Now some ebooks are being published as apps: iOS vs. Android. Here, the recommendation should be the same: If one starts with the same base version of the ebook (e.g. HTML5) and uses a tool that automatically produces the two different apps (iOS, Android) with the same ebook (HTML5) base, the ISBN would be the same. However, if the publisher uses iOS and/or Android dependent features to distinguish the two version, then it's two ISBNs.

Tuesday, December 13, 2011

Books in repose

I was sitting outside the Barnes & Noble cafe perimeter with my NOOK Simple Touch. I was using its Read in Store feature, which allows one to read any ebook available for purchase for up to one hour. You have to be physically present in the store with your NOOK connected to that store's WiFi, of course, to do this. At any time before the end of that hour, you can purchase the ebook or just leave it. But you could return the next day and continue reading the same ebook. In front of me were stacks of shelves of books — for convenience I refer to the traditional print editions of books as "books" and their electronic versions "ebooks" — and thinking of the future of publishing.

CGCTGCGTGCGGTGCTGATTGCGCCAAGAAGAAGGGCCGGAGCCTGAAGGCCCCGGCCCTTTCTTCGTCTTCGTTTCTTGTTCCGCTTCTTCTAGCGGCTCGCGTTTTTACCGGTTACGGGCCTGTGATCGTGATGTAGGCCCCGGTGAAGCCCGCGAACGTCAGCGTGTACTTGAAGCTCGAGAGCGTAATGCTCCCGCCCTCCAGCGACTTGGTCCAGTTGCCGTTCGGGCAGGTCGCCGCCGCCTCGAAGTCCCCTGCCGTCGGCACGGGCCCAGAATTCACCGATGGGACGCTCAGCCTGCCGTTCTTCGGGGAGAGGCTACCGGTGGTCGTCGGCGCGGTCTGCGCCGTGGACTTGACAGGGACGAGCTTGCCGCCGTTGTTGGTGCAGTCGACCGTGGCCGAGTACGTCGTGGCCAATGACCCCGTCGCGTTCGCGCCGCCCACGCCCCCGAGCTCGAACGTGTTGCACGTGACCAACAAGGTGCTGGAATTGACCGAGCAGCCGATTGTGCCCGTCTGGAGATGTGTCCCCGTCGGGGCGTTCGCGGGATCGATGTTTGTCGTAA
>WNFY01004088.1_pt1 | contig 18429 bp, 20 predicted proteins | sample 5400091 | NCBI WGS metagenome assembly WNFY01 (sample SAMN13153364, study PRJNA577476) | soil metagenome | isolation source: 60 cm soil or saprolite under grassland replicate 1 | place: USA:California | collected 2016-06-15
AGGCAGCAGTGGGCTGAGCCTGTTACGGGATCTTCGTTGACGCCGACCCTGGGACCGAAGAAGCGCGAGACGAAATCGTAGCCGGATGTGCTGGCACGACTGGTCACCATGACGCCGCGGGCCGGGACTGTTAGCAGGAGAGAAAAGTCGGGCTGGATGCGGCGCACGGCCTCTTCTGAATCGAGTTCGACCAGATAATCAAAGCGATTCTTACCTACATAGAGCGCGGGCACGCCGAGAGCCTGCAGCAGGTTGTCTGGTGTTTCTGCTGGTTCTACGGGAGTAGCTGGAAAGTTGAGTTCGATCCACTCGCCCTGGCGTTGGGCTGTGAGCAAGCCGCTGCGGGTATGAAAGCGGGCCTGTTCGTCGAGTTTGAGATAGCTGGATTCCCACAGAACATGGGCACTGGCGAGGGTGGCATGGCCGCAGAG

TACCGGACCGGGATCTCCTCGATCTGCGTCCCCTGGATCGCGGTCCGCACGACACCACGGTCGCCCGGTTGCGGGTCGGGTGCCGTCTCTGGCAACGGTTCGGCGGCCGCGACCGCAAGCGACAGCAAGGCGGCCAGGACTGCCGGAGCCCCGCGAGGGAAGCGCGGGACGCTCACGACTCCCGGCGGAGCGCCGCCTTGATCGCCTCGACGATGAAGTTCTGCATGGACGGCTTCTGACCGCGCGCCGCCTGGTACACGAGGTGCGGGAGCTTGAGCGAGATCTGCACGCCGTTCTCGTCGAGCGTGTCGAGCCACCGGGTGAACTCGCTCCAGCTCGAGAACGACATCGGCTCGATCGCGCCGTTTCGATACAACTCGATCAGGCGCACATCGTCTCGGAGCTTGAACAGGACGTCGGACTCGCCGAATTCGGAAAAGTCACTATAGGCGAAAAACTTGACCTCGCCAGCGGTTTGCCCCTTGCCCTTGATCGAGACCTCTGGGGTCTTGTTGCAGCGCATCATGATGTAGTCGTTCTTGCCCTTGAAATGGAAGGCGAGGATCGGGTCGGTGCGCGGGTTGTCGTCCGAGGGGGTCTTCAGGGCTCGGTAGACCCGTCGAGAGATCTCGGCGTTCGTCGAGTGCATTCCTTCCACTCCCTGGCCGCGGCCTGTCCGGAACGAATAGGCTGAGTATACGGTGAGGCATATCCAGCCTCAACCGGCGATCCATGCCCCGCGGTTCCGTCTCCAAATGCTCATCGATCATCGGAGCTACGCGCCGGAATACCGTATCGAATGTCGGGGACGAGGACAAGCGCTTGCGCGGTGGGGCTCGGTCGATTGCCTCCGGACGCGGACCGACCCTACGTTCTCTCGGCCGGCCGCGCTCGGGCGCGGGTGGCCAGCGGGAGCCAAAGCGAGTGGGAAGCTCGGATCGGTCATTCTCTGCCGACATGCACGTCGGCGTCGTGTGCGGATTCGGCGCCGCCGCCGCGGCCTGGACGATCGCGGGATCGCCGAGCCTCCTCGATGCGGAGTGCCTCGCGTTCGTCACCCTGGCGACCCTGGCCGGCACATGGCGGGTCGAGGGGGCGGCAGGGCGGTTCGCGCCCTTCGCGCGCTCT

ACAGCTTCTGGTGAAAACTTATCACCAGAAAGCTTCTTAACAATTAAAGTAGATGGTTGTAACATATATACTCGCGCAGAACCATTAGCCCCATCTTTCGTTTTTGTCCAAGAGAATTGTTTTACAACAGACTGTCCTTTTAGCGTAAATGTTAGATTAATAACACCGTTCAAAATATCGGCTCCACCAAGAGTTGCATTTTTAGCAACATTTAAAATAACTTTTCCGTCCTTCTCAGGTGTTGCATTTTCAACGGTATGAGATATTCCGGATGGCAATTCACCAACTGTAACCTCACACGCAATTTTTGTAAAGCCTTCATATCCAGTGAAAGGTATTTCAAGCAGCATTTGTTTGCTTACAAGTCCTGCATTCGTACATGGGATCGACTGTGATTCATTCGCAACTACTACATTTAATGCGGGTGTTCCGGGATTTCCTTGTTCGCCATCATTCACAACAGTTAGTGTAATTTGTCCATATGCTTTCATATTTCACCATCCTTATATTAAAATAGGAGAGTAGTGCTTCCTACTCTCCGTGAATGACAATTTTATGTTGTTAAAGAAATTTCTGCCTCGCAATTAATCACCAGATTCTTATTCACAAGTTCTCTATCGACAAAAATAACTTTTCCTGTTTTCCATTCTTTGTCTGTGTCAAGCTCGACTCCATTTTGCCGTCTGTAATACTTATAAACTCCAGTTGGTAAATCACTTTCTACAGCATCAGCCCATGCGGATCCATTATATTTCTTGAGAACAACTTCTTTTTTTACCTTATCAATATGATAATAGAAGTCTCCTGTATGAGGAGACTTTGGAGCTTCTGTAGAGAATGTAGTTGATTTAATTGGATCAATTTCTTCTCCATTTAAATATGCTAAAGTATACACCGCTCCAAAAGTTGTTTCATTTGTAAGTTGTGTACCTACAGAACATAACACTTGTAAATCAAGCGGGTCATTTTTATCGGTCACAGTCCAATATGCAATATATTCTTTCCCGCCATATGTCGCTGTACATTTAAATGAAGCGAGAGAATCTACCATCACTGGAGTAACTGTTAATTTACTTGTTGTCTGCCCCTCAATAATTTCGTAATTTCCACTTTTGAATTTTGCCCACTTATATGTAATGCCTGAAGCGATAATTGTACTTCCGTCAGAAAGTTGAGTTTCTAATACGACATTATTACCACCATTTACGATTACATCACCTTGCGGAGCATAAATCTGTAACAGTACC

The first thing that struck was the irony of having to go to a location with books to browse ebooks. There were people in the cafe who were reading books they just took off the shelves that they were just "browsing" in the same way I was browsing ebooks on my Touch. (There were probably more people there with their notebook computers just using the store's free WiFi to browse the internet.) But I was there, as I had gone there before, just to browse (i.e. read) ebooks and I would not even touch a single book.